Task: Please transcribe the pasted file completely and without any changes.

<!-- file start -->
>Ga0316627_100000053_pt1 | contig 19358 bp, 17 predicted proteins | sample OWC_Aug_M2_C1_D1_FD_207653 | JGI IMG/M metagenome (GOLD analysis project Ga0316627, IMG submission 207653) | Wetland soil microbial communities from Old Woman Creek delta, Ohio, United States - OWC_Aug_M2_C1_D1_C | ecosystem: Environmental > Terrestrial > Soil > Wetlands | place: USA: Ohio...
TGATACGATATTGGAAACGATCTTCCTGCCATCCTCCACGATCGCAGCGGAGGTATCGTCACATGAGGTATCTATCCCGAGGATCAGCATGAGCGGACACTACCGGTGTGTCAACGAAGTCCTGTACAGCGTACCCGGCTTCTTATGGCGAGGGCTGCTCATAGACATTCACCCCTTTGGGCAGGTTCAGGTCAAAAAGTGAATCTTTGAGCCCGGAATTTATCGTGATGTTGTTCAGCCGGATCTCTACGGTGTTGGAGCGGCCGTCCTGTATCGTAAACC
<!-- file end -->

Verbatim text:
>Ga0316627_100000053_pt1 | contig 19358 bp, 17 predicted proteins | sample OWC_Aug_M2_C1_D1_FD_207653 | JGI IMG/M metagenome (GOLD analysis project Ga0316627, IMG submission 207653) | Wetland soil microbial communities from Old Woman Creek delta, Ohio, United States - OWC_Aug_M2_C1_D1_C | ecosystem: Environmental > Terrestrial > Soil > Wetlands | place: USA: Ohio...
TGATACGATATTGGAAACGATCTTCCTGCCATCCTCCACGATCGCAGCGGAGGTATCGTCACATGAGGTATCTATCCCGAGGATCAGCATGAGCGGACACTACCGGTGTGTCAACGAAGTCCTGTACAGCGTACCCGGCTTCTTATGGCGAGGGCTGCTCATAGACATTCACCCCTTTGGGCAGGTTCAGGTCAAAAAGTGAATCTTTGAGCCCGGAATTTATCGTGATGTTGTTCAGCCGGATCTCTACGGTGTTGGAGCGGCCGTCCTGTATCGTAAACC